Susan Elwood, Kelli Bippert & Misty Kesterson, Texas A&M University Corpus Christi, United States

    This session provides background information and an initial model for responding to the key question: How can we design online and blended environments to engage students more efficiently in... More

    pp. 44-51

  12. Para-social Interaction as Impact on Online Education

    Sarah Everett, East Stroudsburg University, United States; Mark Piwinsky, Indiana University of Pennsylvania, United States; Erin Lewis, Pennsylvania Western Univeristy, United States; Lacey Fulton, Pennsylvania Western University, United States

    While asynchronous video does allow for a face to be associated with the content of the course, there is still a lack of engagement between the instructor and student because the interaction does... More

    pp. 52-55

  13. Teaching Strategies for Finding and Creating Video Content for Blended and Online Courses

    Leaunda Hemphill & Hoyet Hemphill, Western Illinois University, United States

    Using videos for instructional purposes can be an effective way to support student learning through interaction and engagement in blended and online courses. Unfortunately, the large number of... More

    pp. 56-58

  14. Using Telepresence Robots for Hybrid Learning – Almost Like Being There

    Karen Hickenbottom & David Wicks, Seattle Pacific University, United States

    This exploratory study examined telepresence robots' role in helping remote students perceive a sense of embodiment, social presence, and engagement in a hybrid classroom. The study used a... More

    pp. 59-63

  15. Preparing K-12 Teachers for the Reality of an Increased Need for Online and Blended Learning

    Charles Hodges, Georgia Southern University, United States; Michael Barbour, Touro University California, United States; Richard Ferdig, Kent State University, United States

    The COVID-19 pandemic exposed issues related to online and blended learning in K-12 schools. In this paper, the authors focus on recommendations to prepare pre-service and in-service teachers for... More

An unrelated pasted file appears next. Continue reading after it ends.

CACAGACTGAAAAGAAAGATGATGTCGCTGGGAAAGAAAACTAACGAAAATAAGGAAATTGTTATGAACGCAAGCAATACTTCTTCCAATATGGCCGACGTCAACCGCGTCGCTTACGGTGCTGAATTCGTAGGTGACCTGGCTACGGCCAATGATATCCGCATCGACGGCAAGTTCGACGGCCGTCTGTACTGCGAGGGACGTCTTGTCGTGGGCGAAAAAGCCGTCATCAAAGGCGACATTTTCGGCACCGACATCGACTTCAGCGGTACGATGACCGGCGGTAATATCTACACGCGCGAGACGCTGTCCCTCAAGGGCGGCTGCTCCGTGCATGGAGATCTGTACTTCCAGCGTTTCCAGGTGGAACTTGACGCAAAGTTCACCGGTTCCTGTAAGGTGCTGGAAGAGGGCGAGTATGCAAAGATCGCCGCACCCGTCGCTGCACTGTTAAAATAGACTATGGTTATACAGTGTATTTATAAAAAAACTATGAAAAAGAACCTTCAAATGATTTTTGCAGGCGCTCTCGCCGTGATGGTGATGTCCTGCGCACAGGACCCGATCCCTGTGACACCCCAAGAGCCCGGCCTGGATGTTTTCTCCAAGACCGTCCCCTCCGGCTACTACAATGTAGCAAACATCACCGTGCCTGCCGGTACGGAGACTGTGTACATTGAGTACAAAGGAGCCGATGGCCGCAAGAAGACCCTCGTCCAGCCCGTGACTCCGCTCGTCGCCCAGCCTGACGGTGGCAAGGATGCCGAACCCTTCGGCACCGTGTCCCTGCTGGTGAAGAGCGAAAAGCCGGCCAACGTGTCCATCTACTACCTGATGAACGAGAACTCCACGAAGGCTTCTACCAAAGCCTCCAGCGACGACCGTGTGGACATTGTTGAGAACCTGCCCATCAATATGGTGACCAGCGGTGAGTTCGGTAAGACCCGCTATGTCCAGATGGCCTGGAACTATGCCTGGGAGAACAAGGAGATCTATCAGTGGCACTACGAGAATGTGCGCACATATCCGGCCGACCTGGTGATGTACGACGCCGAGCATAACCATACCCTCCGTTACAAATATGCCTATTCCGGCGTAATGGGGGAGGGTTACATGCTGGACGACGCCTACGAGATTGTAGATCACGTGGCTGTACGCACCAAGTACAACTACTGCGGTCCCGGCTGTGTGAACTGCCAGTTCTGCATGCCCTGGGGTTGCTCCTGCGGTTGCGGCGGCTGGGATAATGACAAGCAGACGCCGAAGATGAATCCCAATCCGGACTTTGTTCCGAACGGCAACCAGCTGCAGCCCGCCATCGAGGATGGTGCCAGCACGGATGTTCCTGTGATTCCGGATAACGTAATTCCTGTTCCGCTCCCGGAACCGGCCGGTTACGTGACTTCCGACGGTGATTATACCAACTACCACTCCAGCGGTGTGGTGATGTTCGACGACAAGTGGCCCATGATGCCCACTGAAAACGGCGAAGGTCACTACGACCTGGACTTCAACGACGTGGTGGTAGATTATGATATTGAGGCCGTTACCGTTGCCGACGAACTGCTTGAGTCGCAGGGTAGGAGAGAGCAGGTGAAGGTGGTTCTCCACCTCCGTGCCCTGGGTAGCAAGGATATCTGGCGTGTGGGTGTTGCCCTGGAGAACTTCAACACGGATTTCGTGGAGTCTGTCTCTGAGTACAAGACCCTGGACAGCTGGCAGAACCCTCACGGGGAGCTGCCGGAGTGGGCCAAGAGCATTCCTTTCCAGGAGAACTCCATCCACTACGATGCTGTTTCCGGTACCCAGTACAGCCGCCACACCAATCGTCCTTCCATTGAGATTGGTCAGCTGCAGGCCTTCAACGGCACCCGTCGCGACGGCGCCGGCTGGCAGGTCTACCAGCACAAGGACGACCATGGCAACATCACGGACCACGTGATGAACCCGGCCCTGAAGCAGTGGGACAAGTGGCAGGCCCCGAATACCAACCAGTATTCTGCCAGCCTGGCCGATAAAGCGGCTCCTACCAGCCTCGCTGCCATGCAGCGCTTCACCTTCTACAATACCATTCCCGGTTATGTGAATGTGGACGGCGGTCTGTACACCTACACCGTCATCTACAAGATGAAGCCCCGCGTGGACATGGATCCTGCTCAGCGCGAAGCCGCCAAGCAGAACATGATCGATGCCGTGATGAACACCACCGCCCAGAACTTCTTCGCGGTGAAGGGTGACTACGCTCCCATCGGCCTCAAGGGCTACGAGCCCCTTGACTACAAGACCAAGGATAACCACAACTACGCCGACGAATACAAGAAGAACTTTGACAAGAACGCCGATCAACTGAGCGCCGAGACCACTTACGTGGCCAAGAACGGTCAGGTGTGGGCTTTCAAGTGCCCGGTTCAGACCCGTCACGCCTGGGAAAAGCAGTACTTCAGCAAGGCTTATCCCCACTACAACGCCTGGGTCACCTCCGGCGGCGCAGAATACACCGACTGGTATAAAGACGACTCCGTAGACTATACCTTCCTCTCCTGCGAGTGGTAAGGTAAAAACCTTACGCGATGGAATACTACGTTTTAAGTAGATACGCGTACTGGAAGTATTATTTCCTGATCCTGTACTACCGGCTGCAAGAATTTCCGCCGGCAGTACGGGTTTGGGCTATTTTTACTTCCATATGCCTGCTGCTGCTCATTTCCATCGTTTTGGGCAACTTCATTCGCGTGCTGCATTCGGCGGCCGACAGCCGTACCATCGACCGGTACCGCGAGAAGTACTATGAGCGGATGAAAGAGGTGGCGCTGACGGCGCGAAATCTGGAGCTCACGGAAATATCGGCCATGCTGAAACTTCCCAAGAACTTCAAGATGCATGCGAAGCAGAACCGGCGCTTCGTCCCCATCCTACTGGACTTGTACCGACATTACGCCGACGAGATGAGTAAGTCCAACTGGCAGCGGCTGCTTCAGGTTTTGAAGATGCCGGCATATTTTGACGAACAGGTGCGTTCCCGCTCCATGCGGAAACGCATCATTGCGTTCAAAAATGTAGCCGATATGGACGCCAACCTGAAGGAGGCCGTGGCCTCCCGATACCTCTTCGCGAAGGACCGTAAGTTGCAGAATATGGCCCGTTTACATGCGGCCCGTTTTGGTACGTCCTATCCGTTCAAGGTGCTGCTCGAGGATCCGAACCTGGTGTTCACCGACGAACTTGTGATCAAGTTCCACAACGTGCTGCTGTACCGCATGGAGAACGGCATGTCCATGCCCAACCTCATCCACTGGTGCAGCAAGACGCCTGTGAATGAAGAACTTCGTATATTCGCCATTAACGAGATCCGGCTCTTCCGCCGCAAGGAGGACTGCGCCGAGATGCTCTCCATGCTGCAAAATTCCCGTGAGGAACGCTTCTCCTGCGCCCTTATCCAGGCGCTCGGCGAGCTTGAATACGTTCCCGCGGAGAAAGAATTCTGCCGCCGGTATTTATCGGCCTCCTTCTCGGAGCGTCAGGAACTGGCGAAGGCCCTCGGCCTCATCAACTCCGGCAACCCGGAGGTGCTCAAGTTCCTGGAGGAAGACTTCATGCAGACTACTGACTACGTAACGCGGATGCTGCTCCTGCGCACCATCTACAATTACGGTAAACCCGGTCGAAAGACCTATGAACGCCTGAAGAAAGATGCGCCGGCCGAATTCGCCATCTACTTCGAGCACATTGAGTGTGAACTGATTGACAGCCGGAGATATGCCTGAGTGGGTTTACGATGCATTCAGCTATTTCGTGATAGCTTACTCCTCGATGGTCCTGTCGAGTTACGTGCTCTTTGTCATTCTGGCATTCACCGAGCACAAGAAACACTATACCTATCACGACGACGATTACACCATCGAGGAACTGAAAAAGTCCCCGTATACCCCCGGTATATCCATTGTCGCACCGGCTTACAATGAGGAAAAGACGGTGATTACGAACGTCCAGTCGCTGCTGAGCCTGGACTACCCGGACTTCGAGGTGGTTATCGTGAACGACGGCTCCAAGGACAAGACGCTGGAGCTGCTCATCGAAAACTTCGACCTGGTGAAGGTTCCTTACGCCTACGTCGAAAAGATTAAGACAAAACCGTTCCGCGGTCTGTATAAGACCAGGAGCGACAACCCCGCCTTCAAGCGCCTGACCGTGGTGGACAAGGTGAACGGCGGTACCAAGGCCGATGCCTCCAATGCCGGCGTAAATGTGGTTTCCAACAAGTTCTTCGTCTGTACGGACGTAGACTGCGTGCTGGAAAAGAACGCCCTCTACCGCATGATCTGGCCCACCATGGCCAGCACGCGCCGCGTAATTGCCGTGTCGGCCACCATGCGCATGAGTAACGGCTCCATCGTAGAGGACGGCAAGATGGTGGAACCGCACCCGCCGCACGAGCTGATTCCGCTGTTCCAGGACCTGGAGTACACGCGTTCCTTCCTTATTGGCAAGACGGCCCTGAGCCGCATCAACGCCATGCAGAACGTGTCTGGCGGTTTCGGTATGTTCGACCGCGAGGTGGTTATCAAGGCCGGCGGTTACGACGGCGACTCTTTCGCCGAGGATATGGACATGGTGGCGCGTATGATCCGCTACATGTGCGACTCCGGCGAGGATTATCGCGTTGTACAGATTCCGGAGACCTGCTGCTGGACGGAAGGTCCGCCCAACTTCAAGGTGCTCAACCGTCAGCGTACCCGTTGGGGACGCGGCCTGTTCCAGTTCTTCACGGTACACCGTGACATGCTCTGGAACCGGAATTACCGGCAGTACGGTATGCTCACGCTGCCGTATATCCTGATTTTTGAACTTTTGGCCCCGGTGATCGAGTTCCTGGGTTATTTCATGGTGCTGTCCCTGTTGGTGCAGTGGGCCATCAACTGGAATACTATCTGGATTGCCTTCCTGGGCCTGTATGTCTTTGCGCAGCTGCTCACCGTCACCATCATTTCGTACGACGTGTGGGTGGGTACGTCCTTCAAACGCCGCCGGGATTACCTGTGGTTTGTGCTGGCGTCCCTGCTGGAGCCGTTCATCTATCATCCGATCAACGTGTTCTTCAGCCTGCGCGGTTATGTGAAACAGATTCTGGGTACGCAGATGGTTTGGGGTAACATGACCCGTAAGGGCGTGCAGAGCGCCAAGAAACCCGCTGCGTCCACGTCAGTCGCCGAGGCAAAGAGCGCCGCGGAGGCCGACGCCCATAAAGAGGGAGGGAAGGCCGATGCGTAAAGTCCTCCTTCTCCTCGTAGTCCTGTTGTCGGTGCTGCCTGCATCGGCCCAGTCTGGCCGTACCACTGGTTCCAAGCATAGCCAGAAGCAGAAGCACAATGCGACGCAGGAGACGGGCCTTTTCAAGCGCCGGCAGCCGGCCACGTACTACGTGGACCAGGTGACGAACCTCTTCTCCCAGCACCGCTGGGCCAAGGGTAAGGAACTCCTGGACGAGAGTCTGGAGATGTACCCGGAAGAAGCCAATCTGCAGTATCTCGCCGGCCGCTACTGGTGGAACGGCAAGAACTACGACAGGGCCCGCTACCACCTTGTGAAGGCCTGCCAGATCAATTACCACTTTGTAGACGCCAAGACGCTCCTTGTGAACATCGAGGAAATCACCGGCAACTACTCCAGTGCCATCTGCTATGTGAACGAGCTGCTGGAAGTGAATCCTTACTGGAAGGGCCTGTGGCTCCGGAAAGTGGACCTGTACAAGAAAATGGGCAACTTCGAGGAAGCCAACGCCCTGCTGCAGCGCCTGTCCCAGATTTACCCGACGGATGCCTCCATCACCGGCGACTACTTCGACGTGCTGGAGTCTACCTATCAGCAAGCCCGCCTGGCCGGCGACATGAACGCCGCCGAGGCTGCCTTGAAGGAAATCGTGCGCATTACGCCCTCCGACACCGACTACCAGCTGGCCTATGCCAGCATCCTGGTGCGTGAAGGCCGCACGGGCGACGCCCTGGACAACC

pp. 64-69

  16. Transformation in Online Learning: Redesigning Online Courses to Include Faculty and Student Support.

    Erica Hutton, Lees-McRae College, United States; Jenny S Wakefield, Lees-MacRae College, United States

    At a college, growing in online learning as part of a new strategic plan, Program Coordinators and an Instructional Designer worked together to improve online learning for faculty and students by... More

    pp. 70-73

  17. How to Design HyperDocs for Accessibility, UDL, and SEL in Blended Teaching and Learning Spaces

    Liz Kolb, University of Michigan, United States

    When the COVID-19 pandemic forced both teacher preparation and K-12 instructors to move to emergency remote learning, most instructors did not have ample time to consider all the needs of their... More

    pp. 74-78

  18. Using Virtual Manipulatives to Conceptually Teach the Division of Fractions Using the Set Model

    Terri L. Kurz & Tirupalavanam Ganesh, Arizona State University, United States; Feyza Kurban, Necati Topay Mesleki ve Teknik Anadolu Lisesi, Turkey; H. Bahadir Yanik, Anadolu University, Turkey

    Virtual manipulatives are a supportive tool to teaching fractions in a remote setting, as screens can be shared and problems can be explored as a class. For students who are new to dividing... More

    pp. 79-82

  19. The Effect of COVID-19 on High School Computer Science Growth in Alberta

    Quinn McCashin, Michael Carbonaro & Catherine Adams, University of Alberta, Canada

    Computer Science (CS) is an emerging subject area in education worldwide. In Alberta, Canada, CS programs had rapidly grown (average annual growth rate of 33.5%) in the decade prior to COVID-19.... More

    pp. 83-87

  20. Designing Digital Assessment Strategies in Teacher Preparation

    Michael McVey, Eastern Michigan University, United States

    Against an ecosystem where online tools and other digital applications for assessing student learning have become increasingly refined and powerful, this paper discusses the challenges of preparing... More

    pp. 88-98